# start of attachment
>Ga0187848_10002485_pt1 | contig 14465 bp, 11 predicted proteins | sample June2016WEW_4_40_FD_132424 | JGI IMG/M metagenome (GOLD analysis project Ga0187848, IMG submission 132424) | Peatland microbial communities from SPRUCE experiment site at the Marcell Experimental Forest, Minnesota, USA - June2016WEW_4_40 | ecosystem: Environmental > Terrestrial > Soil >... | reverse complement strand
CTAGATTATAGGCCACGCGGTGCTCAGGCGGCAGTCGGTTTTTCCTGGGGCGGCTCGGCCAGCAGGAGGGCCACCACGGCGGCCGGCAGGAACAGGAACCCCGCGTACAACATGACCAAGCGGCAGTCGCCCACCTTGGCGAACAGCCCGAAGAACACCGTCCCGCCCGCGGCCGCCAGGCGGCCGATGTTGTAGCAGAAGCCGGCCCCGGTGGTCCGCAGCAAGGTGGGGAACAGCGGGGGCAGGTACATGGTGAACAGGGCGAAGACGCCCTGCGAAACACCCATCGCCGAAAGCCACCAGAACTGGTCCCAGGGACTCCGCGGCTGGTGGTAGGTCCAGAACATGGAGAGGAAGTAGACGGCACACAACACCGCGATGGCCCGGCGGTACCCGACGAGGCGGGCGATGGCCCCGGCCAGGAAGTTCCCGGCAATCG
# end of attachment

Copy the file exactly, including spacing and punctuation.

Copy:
>Ga0187848_10002485_pt1 | contig 14465 bp, 11 predicted proteins | sample June2016WEW_4_40_FD_132424 | JGI IMG/M metagenome (GOLD analysis project Ga0187848, IMG submission 132424) | Peatland microbial communities from SPRUCE experiment site at the Marcell Experimental Forest, Minnesota, USA - June2016WEW_4_40 | ecosystem: Environmental > Terrestrial > Soil >... | reverse complement strand
CTAGATTATAGGCCACGCGGTGCTCAGGCGGCAGTCGGTTTTTCCTGGGGCGGCTCGGCCAGCAGGAGGGCCACCACGGCGGCCGGCAGGAACAGGAACCCCGCGTACAACATGACCAAGCGGCAGTCGCCCACCTTGGCGAACAGCCCGAAGAACACCGTCCCGCCCGCGGCCGCCAGGCGGCCGATGTTGTAGCAGAAGCCGGCCCCGGTGGTCCGCAGCAAGGTGGGGAACAGCGGGGGCAGGTACATGGTGAACAGGGCGAAGACGCCCTGCGAAACACCCATCGCCGAAAGCCACCAGAACTGGTCCCAGGGACTCCGCGGCTGGTGGTAGGTCCAGAACATGGAGAGGAAGTAGACGGCACACAACACCGCGATGGCCCGGCGGTACCCGACGAGGCGGGCGATGGCCCCGGCCAGGAAGTTCCCGGCAATCG